Kathy Bernard - Publisher

Consider the happiest moment you have ever experienced. The euphoria when something is sought and finally won, perhaps the birth of a new baby, maybe the joy of being in love. A multitude of precious and happy times. Well, life is filled with many happy moments and generally that is what they are...moments in time. For each lifetime is a series of priceless but broken segments laced with solid and sometimes hard realities. If life were a continuous nonstop avenue of complete happiness and joy we would never strive to reach for that golden dream of God’s eternity. We would be very content then with what we have. But life isn’t like that. There is that prod, that something built inside all of us that keeps on aiming for perfection, even in the face of adversity. We continually try to fill the empty places we humans all have within.

Now consider an unbroken pattern of supreme joy which will never end. We are all aware that this is very hard to do when life is fraught with just trying to maintain some semblance of peace and tranquility, some assurances that all is well with family and friends, as well as the endless things that just make up living. In spite of life’s busiest schedules, choose a quiet, reflective time and contemplate that amazing and absolute exultation, this supreme joy that is promised to us by God. Sometimes it seems far away in the distance when we take a hard look at the many bridges we have to cross to get there. We reflect on it but the road leading there seems very long at times. But as we grow tired and victories become scattered and far between and there is an abundance of unfulfilled dreams, we begin to think about the wonder of God’s covenant with us. We yearn for His cup which will be filled to the brim with never ending rapture with no cloudy segments to blight perfection. No more pain, no more suffering, no more growing old and no more tears. Just eternal jubilance. And this is what God offers to us. After our many years of trudging uphill, we are then truly ready to reach the summit of life’s finally reach that pinnacle of happiness which comes to each of us who believe in our Heavenly Father.

I was inspired to write this article after I received a most beautiful short story a loving and precious cousin-in-law sent to me and which immediately follows this paragraph. I do not know who wrote it but after some revisions I am including it here because I want to share it with all of you. It contains such faith and confidence that it makes one’s soul sing with anticipation. I believe it is powerfully thought provoking and speaks with assurance of the wonderful future which we as Christians will have someday. A future which we sometimes hold in abeyance in favor of this imperfect human existence. But if we can get beyond this world, keeping our eyes fixed on what God promised we can move ahead without fear, without regret, and with great expectation and excitement, for the best is yet to come.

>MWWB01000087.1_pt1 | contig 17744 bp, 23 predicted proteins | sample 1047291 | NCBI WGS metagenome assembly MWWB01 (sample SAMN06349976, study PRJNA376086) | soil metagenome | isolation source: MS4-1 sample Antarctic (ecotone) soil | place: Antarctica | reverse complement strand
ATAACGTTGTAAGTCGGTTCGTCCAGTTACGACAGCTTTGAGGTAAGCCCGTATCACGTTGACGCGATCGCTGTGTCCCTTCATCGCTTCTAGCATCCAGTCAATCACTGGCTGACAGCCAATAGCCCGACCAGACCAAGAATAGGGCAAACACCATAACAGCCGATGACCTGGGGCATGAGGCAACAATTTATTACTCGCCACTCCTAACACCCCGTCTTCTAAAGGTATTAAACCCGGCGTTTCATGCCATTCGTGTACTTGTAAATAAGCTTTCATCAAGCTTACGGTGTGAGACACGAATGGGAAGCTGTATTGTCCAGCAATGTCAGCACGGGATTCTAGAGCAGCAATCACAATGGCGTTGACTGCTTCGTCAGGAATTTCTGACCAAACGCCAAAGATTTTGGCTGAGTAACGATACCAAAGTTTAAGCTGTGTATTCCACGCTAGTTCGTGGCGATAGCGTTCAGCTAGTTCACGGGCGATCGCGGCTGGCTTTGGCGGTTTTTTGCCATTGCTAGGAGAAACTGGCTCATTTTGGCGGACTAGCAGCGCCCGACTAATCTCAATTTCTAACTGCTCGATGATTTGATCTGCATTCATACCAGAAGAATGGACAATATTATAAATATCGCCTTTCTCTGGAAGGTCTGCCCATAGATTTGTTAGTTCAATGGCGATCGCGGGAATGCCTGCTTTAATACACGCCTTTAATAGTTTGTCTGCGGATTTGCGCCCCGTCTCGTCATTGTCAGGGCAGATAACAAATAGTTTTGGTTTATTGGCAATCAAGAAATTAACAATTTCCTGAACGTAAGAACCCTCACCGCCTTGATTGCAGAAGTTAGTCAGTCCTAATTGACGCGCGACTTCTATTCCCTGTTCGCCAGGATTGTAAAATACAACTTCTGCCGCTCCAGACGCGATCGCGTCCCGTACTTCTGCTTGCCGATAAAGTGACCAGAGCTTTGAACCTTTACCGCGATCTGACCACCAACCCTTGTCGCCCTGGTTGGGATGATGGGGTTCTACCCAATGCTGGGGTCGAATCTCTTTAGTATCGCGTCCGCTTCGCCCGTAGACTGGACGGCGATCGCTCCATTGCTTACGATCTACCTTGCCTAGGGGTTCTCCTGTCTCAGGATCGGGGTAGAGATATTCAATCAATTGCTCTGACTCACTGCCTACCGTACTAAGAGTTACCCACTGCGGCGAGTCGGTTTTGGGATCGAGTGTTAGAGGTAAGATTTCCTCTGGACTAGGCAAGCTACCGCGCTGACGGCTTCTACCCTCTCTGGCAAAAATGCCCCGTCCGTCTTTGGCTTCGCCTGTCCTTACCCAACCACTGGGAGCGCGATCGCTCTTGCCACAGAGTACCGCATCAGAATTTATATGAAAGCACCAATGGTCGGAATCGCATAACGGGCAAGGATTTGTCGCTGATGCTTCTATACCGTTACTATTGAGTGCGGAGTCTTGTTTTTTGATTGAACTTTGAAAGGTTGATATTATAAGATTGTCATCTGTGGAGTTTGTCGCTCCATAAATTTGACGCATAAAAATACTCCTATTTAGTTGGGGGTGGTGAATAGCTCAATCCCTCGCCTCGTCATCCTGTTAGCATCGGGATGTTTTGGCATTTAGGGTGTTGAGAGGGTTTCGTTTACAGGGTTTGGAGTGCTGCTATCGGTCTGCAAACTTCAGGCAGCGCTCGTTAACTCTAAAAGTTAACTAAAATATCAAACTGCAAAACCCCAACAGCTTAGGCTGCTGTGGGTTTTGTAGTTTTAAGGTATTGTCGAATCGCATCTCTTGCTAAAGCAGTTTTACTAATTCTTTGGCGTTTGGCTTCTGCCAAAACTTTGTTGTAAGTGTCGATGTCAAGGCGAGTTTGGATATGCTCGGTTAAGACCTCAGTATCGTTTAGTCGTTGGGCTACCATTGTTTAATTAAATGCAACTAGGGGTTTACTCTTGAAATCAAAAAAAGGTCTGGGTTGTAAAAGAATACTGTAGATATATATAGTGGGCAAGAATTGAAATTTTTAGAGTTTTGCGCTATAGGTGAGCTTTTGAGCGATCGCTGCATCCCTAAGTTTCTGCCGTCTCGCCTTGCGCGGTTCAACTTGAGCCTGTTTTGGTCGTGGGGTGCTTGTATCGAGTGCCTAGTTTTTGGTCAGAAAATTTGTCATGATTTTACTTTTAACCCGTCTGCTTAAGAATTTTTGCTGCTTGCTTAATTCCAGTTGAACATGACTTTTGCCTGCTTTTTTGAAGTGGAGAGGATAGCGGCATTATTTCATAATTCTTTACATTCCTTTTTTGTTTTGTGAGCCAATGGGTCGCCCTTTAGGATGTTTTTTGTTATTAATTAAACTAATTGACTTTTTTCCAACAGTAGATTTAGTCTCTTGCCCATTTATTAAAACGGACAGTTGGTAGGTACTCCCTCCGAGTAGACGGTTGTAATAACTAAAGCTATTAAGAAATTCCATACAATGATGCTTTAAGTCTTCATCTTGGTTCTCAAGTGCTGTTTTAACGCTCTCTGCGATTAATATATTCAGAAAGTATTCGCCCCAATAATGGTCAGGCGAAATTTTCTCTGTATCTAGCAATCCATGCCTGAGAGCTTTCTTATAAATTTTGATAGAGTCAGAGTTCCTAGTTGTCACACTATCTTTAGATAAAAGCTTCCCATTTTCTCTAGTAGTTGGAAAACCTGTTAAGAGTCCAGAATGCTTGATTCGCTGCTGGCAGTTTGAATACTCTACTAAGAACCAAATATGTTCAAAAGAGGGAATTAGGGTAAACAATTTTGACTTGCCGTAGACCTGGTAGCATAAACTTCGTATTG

There was a woman who had been diagnosed with a terminal illness and had been given three months to live. So as she was getting her things "in order", she contacted her pastor and had him come to her house to discuss certain aspects of her final wishes. She told him which songs she wanted sung at the service, what scriptures she would like read, and what outfit she wanted to be buried in. The woman also requested to be buried with her favorite Bible. Everything was in order and the pastor was preparing to leave when the woman suddenly remembered something very important to her. "There's one more thing," she said excitedly. "What's that?" came the pastor's reply. "This is very important," the woman continued. "I want to be buried with a fork in my right hand." The pastor stood looking at the woman, not knowing quite what to say. "That surprises you, doesn't it?" the woman asked. "Well, to be honest, I am puzzled by the request," said the pastor. The woman explained. "In all my years of attending church socials and potluck dinners, I always remember that when the dishes of the main course were being cleared, someone would inevitably lean over and say, 'Keep your fork'. It was my favorite part because I knew that something better was velvety chocolate cake or deep-dish apple pie. Something wonderful, and with substance! So, I just want people to see me there in that casket with a fork in my hand and I want them to wonder "What's with the fork?'. Then I want you to tell them I said: "Keep your fork....the best is yet to come".

So the next time you reach down for your fork, let it remind you oh so gently, that the best is yet to come.


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